Thai producers urged to take advantage of Russian sanctions

Thai producers urged to take advantage of Russian sanctions

Thailand's livestock products, fruits and vegetables, and canned tuna are expected to benefit most from Russia's recent ban on American and European Union food imports.

"Thai exporters need to take this opportunity to ramp up their exports to Russia," said Pornsil Patchrintanakul, vice-chairman of the Thai Chamber of Commerce. 

On Thursday, Russia announced the suspension of billions of dollars in food imports from a number of countries — including Norway, Canada, Australia, the US and the 28-nation European Union — in retaliation for sanctions imposed on it by those nations over the past few weeks.

The measure, which targets meat, fish, fruit, vegetable and milk products and which will last a year, is expected to hit food supplies and drive up Russian food prices. Russia spent nearly US$10 billion on food from those countries that will now be banned.

Thailand last year fetched 35.2 billion baht worth of exports to Russia in 2013, a marginal rise of 0.37% from 35 billion baht in 2012, according to the Customs Department.

For the first six months of this year, the figures rose 12.6% to 19.6 billion baht from 17.4 billion baht in the same period last year. Key export products include automobiles and parts, gems and jewellery, plastic pellets, canned and processed fruit, and rubber products.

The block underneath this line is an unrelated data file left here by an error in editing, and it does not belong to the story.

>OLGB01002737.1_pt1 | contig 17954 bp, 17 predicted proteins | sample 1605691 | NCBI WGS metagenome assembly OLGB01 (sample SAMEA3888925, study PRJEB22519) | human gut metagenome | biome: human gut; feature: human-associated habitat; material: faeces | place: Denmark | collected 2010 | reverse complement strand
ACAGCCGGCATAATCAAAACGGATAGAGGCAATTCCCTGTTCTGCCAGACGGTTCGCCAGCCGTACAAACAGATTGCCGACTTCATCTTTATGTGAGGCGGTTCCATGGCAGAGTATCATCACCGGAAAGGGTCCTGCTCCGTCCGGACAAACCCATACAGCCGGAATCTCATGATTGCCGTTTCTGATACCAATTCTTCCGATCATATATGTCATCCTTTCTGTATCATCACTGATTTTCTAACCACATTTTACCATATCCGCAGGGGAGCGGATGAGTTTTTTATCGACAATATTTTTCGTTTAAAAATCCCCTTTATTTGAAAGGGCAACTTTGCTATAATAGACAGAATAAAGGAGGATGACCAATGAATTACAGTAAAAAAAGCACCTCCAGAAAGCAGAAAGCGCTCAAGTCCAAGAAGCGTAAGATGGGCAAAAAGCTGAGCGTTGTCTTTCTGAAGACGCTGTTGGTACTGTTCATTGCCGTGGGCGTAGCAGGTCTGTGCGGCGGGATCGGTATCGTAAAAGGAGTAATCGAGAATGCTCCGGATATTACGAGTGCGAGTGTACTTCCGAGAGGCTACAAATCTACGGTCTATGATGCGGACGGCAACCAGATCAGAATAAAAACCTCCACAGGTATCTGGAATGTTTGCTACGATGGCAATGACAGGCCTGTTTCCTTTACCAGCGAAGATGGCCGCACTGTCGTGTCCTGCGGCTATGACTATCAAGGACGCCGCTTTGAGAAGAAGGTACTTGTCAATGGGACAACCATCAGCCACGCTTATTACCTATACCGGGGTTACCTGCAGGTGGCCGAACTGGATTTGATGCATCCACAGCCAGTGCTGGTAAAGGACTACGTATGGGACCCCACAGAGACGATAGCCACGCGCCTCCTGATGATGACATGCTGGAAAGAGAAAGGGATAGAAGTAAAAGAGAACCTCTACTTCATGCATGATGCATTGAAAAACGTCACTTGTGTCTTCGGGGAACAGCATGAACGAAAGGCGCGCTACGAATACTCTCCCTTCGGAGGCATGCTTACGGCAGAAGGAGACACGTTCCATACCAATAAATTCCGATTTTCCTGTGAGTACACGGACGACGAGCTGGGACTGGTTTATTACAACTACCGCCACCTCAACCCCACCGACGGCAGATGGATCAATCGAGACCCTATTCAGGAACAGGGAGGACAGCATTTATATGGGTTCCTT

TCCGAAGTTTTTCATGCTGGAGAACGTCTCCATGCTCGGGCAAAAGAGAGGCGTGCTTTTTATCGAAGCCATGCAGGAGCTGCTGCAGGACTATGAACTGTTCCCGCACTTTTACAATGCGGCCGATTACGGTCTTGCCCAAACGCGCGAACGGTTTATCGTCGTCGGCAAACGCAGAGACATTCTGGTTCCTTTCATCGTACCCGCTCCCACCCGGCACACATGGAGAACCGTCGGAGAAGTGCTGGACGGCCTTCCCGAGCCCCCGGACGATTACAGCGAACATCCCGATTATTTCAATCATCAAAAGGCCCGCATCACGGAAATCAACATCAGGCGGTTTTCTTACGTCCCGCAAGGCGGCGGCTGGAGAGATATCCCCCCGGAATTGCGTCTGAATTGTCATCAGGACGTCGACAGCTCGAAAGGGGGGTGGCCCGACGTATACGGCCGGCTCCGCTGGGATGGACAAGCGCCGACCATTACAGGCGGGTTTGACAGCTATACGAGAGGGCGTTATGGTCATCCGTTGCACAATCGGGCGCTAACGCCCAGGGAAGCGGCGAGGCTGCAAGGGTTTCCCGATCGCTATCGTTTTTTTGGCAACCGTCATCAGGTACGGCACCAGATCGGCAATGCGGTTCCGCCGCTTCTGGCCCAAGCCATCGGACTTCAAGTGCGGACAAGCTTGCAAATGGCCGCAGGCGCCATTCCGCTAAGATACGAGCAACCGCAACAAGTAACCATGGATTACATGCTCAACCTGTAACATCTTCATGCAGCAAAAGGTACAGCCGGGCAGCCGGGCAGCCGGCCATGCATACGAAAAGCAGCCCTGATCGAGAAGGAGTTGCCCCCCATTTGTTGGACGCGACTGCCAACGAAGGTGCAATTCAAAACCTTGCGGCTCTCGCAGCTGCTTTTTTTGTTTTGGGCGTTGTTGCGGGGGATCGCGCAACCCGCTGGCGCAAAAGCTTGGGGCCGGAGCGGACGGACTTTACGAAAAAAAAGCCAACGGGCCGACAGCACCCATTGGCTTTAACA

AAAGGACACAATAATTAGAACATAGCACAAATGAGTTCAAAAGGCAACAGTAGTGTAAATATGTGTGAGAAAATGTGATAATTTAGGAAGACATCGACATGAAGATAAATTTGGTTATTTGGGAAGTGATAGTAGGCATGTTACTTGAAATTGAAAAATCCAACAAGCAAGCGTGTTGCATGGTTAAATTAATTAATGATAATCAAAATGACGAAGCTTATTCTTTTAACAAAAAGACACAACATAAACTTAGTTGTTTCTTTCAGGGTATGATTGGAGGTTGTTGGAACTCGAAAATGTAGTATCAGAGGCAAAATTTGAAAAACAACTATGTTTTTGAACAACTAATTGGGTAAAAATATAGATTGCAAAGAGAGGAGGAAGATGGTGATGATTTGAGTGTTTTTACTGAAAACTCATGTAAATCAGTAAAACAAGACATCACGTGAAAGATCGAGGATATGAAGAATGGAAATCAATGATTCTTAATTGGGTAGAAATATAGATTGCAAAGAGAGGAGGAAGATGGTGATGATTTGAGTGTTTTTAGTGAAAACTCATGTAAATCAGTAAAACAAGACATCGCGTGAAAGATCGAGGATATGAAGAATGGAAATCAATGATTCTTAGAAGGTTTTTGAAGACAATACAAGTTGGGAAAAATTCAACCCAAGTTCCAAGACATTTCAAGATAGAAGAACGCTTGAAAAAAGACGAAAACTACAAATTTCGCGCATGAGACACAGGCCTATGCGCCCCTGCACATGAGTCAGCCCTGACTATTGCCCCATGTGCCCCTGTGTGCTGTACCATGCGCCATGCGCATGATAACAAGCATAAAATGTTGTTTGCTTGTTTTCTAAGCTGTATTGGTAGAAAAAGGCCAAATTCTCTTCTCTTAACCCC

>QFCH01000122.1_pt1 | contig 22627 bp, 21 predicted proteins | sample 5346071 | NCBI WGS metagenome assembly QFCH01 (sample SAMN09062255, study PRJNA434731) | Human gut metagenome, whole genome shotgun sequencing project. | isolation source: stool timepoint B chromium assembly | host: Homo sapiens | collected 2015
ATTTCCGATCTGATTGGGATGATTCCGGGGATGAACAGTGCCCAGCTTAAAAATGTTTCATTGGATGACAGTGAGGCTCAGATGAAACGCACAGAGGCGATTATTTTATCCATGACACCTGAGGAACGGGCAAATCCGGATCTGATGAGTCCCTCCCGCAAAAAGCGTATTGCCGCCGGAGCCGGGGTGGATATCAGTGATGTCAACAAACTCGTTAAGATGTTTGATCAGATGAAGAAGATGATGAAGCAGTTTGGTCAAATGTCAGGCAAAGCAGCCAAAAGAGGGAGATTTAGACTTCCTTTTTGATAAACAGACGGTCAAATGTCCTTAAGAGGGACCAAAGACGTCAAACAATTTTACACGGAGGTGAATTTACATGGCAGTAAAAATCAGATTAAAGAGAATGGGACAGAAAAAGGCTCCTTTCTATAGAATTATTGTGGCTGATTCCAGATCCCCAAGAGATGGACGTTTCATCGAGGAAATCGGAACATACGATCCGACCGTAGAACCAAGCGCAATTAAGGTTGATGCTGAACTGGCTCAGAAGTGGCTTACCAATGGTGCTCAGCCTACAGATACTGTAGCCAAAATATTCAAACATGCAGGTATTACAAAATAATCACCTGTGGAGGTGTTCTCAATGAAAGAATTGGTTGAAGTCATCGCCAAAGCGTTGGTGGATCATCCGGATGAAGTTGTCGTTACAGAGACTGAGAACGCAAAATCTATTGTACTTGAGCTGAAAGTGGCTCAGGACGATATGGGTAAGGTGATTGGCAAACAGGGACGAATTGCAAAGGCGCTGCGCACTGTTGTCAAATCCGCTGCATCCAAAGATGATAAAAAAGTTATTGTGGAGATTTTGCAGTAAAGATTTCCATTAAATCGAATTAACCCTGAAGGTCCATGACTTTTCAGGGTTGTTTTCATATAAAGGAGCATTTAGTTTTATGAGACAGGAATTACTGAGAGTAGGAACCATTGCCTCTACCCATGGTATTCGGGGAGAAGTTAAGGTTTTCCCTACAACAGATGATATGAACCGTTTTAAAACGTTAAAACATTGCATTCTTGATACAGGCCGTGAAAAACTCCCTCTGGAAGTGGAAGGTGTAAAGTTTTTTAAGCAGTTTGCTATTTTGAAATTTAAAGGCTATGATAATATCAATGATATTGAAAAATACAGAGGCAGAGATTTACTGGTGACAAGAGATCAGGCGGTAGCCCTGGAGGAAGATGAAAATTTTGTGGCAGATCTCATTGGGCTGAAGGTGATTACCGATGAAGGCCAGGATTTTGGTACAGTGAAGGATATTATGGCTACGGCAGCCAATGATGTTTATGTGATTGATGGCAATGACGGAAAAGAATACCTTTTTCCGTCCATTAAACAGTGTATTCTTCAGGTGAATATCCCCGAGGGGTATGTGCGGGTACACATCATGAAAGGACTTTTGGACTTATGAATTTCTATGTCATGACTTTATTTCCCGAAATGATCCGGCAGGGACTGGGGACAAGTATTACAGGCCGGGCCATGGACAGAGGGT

Mr Pornsil forecast overall Thai food shipments this year should grow about 5% to 900 billion baht mainly driven by rice, sugar and particularly frozen chicken, now allowed to be imported into Japan.

Japan agreed late last year to resume imports of Thai fresh chicken, banned for 10 years after a bird flu outbreak in 2004. But it would take several years before exports of fresh chicken to Japan would reach 200,000 tonnes, the amount purchased by Japan before the ban.

Kukrit Arepogorn, manager of the Thai Broiler Processing Exporters Association, said the country was expected to ship 560,000 to 570,000 tonnes of fresh and processed broilers worth 78 billion baht this year, up from 530,000 tonnes worth 70 billion baht last year.

Thailand's chicken exports look promising in the second half thanks to higher shipments to Japan. More importantly, from July Thailand can ship processed chicken to fast-food outlets in the Philippines after the lifting of a 10-year ban due to the avian flu, he said. 

The latest outlook published by the UN Food and Agriculture Organization suggests global poultry production is expected to grow by 1.6% to 109 million tonnes this year.

The expansion is driven largely by developed economies as production in developing countries declines.

The global trade in poultry meat has doubled over the past decade. Growth slowed in 2012 and 2013, but a 2.4% increase is anticipated this year.

But Mr Pornsil said Thailand's food export industry is facing risks from higher production costs ignited mainly by the high minimum wage,  labour shortage and high utility costs such as water and power bills. Other risks include diminishing natural resources, limited arable land and foreign non-tariff measures such as labour and environmental standards.    

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